Sometimes the past year has felt like folks everywhere were just trying to survive, as the pandemic put a halt to so many activities we used to take for granted. At the same time, as Plato noted, “necessity is the mother of invention,” and the constraints of the pandemic have resulted in useful innovations.
Here at James River Day School, teachers faced with the leap into virtual teaching last spring quickly learned new ways of using technology for planning and presentation that continue to serve them well. This year, as the school adopted new protocols to allow students and teachers to meet face-to-face, teachers again adapted -- how could social distancing and other COVID restrictions be used to advantage in the classroom? PE teachers designed activities and games with distancing in mind. Music teachers innovated ways to bring music alive while keeping children safe, focusing on rhythm, percussion, and reading notation. When a new trimester-long writing course devoted to research writing and public speaking was unable to go forward with in-person guest speakers, the teacher shifted these learning experiences online via Zoom. Teachers throughout the school discovered the joy of spending more time outdoors, and the benefits of frequent hand-washing, as head colds diminished across the board.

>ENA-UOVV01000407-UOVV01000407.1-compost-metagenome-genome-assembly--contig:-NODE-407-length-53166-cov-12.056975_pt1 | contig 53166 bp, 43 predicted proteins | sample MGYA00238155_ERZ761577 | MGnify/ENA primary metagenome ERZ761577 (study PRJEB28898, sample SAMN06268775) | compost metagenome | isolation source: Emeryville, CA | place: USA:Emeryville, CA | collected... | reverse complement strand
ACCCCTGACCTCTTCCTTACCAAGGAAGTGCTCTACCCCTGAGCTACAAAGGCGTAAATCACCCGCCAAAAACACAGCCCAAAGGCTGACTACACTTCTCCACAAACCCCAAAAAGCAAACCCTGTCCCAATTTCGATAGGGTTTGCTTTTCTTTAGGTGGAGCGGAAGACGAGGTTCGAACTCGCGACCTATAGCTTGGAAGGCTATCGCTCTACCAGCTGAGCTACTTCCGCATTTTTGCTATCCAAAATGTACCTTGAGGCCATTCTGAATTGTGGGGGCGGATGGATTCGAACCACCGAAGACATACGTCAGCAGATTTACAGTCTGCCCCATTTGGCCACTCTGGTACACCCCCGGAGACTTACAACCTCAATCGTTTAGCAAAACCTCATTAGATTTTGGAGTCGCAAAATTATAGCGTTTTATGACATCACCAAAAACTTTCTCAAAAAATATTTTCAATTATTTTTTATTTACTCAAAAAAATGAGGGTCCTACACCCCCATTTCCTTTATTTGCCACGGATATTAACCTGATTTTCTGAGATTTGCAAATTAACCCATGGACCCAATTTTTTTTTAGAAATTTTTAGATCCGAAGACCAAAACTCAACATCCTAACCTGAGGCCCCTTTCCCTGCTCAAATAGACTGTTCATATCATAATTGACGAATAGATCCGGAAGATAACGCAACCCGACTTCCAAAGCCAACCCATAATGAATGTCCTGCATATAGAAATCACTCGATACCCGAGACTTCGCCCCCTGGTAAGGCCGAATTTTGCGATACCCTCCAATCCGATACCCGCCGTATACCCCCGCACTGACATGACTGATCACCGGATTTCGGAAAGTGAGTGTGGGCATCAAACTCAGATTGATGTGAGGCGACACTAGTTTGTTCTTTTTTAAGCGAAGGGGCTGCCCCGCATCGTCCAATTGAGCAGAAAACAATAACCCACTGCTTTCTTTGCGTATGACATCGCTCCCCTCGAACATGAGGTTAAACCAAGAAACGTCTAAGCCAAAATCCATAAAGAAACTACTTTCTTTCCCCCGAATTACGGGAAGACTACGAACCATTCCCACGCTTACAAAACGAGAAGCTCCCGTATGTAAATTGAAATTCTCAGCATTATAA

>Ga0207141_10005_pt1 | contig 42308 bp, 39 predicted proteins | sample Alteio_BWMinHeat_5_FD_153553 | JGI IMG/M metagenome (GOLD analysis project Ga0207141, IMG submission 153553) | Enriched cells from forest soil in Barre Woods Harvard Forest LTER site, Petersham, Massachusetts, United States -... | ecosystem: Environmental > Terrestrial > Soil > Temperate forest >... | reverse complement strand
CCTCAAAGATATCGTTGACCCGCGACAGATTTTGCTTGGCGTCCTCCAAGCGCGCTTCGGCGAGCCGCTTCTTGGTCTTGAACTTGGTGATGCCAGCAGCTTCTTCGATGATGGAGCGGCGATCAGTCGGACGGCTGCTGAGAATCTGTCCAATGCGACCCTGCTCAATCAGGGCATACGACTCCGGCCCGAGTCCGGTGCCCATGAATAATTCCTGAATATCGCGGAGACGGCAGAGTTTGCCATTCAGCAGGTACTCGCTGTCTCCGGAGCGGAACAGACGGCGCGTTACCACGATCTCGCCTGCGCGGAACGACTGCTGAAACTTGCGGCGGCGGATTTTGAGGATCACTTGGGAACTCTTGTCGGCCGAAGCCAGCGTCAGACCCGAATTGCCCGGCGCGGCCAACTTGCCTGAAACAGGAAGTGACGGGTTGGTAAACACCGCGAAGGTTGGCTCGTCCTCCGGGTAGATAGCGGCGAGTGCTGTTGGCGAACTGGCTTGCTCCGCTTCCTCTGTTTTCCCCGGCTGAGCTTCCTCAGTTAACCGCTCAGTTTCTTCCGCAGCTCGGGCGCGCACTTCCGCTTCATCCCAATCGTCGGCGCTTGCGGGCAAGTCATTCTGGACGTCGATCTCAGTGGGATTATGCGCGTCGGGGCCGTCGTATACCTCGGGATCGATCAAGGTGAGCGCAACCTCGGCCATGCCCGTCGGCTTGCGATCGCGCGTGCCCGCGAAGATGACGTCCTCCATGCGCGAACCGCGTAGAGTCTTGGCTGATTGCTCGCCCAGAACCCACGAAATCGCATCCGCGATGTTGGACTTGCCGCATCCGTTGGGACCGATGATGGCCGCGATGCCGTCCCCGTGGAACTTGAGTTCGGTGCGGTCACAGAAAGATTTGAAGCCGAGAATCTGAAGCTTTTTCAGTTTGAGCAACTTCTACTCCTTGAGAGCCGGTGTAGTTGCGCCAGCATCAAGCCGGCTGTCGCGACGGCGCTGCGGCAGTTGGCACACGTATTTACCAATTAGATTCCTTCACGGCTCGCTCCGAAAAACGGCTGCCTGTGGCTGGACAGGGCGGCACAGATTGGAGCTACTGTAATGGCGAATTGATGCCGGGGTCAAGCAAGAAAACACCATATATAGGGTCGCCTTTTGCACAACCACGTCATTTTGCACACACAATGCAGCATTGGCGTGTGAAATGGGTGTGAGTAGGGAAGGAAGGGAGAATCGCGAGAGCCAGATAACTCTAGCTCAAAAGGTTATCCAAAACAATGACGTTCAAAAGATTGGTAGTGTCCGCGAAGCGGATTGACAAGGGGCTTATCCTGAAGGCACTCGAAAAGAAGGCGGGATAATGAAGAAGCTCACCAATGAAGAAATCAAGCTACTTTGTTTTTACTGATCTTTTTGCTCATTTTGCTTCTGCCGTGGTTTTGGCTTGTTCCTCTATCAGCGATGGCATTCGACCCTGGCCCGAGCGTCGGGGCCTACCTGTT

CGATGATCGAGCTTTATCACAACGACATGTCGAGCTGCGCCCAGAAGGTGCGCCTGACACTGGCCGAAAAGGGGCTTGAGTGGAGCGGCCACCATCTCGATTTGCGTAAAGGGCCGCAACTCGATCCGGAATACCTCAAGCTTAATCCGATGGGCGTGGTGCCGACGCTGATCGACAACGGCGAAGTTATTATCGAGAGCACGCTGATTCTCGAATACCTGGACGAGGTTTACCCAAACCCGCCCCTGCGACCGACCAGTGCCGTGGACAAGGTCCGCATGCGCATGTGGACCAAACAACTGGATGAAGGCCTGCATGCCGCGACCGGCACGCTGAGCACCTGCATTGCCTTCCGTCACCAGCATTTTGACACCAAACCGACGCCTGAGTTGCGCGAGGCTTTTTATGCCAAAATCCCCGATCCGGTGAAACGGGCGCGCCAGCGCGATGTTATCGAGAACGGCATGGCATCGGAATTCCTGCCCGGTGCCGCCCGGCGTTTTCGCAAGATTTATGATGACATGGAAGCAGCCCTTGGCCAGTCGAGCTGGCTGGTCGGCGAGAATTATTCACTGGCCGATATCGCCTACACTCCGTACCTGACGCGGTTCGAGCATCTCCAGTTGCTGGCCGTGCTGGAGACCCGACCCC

The pressures placed on school-age children by the pandemic gave the school an incentive to hire a counselor and a nurse to provide additional care to support students’ social, emotional, and physical health. In addition, attendance at parent meetings sky-rocketed this year, which has served to deepen the supportive relationship between the school and families.
While some changes happened because of the pandemic, other important improvements happened despite the pandemic. When the school auditor recommended a Business Office training manual, the new Business Manager created one. Processes for applying for financial aid, for paying tuition, and for enrolling online have all been streamlined and improved. Human resource protocols and policies have been clarified and standardized. The long-held attitude of the school toward continuous improvement in systems has continued to move forward without delays or excuses.
“May you live in interesting times” is perhaps a blessing, perhaps a curse, but we are most certainly living in interesting times. James River Day School, as usual, has continued to work to provide the best possible education for the children it serves, demonstrating its commitment to excellence as well as its agility and resilience.